Installers begin delivering complete systems by specifying, purchasing, and installing lightning protection products certified by UL. Further, to receive a UL inspection certificate each design and system installation must be verified compliant by UL inspectors.

Selecting a Listed Installer

Listed Lightning Protection Installers include those companies whose services are described in a list published by Underwriters Laboratories Inc. that is acceptable to the authority having jurisdiction. UL maintains periodic inspection of Listed services, which states that the service either meets appropriate designated standards or has been tested and found suitable for a specified purpose.

A lightning rod or lightning conductor (British English) is a metal rod mounted on a structure and intended to protect the structure from a lightning strike. If lightning hits the structure, it is most likely to strike the rod and be conducted to ground through a wire, rather than passing through the structure, where it could start a fire or cause electrocution. Lightning rods are also called finials, air terminals, or strike termination devices.
In a lightning protection system, a lightning rod is a single component of the system. The lightning rod requires a connection to the earth to perform its protective function. Lightning rods come in many different forms, including hollow, solid, pointed, rounded, flat strips, or even bristle brush-like. The main attribute common to all lightning rods is that they are all made of conductive materials, such as copper and aluminum. Copper and its alloys are the most common materials used in lightning protection.[1]

Lake Port Senior Living


The principle of the lightning rod was first detailed by Benjamin Franklin in Pennsylvania in 1755,[2] who in subsequent years developed his invention for household application (published in 1757) and made further improvements towards a reliable system around 1760.
As buildings become taller, lightning becomes more of a threat. Lightning can damage structures made of most materials, such as masonry, wood, concrete, and steel, because the huge currents and voltages involved can heat materials to high temperature. The heat causes a potential for structure fire, and its rapidity can lead to explosive damage as well.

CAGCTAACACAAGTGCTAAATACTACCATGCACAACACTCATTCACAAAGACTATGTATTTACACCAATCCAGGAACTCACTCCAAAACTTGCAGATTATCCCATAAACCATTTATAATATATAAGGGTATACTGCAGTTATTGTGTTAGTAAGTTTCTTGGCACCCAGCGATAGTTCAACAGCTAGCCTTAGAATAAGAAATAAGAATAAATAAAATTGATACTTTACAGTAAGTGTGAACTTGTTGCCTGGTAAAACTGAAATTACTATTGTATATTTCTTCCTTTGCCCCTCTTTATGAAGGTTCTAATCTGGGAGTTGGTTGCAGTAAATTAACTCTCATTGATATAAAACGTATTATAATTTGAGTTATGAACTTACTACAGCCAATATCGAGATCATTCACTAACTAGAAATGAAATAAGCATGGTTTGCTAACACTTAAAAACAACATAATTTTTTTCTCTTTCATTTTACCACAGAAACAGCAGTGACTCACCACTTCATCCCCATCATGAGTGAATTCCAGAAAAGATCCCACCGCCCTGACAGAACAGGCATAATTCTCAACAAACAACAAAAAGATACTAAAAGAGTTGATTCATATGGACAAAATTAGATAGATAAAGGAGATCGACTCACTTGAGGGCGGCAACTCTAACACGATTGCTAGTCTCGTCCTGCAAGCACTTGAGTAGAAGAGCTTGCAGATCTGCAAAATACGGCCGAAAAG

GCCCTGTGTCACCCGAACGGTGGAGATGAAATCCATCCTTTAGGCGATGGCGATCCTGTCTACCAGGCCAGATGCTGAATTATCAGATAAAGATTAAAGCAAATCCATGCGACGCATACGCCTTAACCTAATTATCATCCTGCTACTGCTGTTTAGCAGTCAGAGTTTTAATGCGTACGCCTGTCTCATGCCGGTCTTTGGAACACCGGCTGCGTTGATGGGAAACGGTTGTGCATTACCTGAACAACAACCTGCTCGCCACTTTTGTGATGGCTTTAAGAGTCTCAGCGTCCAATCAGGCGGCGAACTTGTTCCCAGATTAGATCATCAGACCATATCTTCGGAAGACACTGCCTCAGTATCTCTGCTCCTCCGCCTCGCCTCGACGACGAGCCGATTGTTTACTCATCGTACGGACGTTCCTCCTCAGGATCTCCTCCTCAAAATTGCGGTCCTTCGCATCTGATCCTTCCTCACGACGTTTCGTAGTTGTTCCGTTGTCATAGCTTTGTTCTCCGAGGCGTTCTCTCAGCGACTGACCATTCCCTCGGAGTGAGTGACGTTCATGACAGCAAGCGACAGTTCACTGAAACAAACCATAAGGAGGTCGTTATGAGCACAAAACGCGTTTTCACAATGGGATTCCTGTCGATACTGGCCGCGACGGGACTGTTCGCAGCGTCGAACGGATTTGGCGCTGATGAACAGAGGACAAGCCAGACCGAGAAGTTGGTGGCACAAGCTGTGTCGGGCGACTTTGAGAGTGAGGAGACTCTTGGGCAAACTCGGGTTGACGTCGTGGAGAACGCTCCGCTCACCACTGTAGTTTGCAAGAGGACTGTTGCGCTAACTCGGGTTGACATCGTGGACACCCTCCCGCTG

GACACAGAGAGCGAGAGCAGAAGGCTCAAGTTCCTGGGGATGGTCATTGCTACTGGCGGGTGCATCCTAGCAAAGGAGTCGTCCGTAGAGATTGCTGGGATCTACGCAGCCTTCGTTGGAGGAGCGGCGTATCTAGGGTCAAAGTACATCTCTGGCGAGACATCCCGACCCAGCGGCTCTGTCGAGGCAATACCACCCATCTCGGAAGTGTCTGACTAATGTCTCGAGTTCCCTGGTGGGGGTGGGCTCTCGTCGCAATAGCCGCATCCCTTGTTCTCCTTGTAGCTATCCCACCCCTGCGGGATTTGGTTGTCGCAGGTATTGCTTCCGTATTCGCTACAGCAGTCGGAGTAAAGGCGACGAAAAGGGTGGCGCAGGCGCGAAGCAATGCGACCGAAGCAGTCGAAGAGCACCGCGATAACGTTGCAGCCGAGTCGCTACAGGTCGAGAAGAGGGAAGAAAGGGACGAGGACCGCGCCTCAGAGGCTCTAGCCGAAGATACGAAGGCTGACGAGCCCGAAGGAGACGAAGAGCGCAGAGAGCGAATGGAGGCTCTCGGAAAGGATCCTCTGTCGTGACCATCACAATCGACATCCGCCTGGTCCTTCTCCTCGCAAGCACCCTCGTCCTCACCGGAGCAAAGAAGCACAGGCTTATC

Rounded versus pointed ends

The optimal shape for the tip of a lightning rod has been controversial since the 18th century. During the period of political confrontation between Britain and its American colonies, British scientists maintained that a lightning rod should have a ball on its end, while American scientists maintained that there should be a point. As of 2003, the controversy had not been completely resolved.[23] It is difficult to resolve the controversy because proper controlled experiments are nearly impossible, but work performed by Charles B. Moore, et al.,[24] in 2000 has shed some light on the issue, finding that moderately rounded or blunt-tipped lightning rods act as marginally better strike receptors. As a result, round-tipped rods are installed on most new systems in the United States, though most existing systems still have pointed rods. According to the study, Calculations of the relative strengths of the electric fields above similarly exposed sharp and blunt rods show that while the fields are much stronger at the tip of a sharp rod prior to any emissions, they decrease more rapidly with distance. As a result, at a few centimeters above the tip of a 20-mm-diameter blunt rod, the strength of the field is greater than over an otherwise similar, sharper rod of the same height. Since the field strength at the tip of a sharpened rod tends to be limited by the easy formation of ions in the surrounding air, the field strengths over blunt rods can be much stronger than those at distances greater than 1 cm over sharper ones.
The results of this study suggest that moderately blunt metal rods (with tip height to tip radius of curvature ratios of about 680:1) are better lightning strike receptors than sharper rods or very blunt ones.
In addition, the height of the lightning protector relative to the structure to be protected and the Earth itself will have an effect.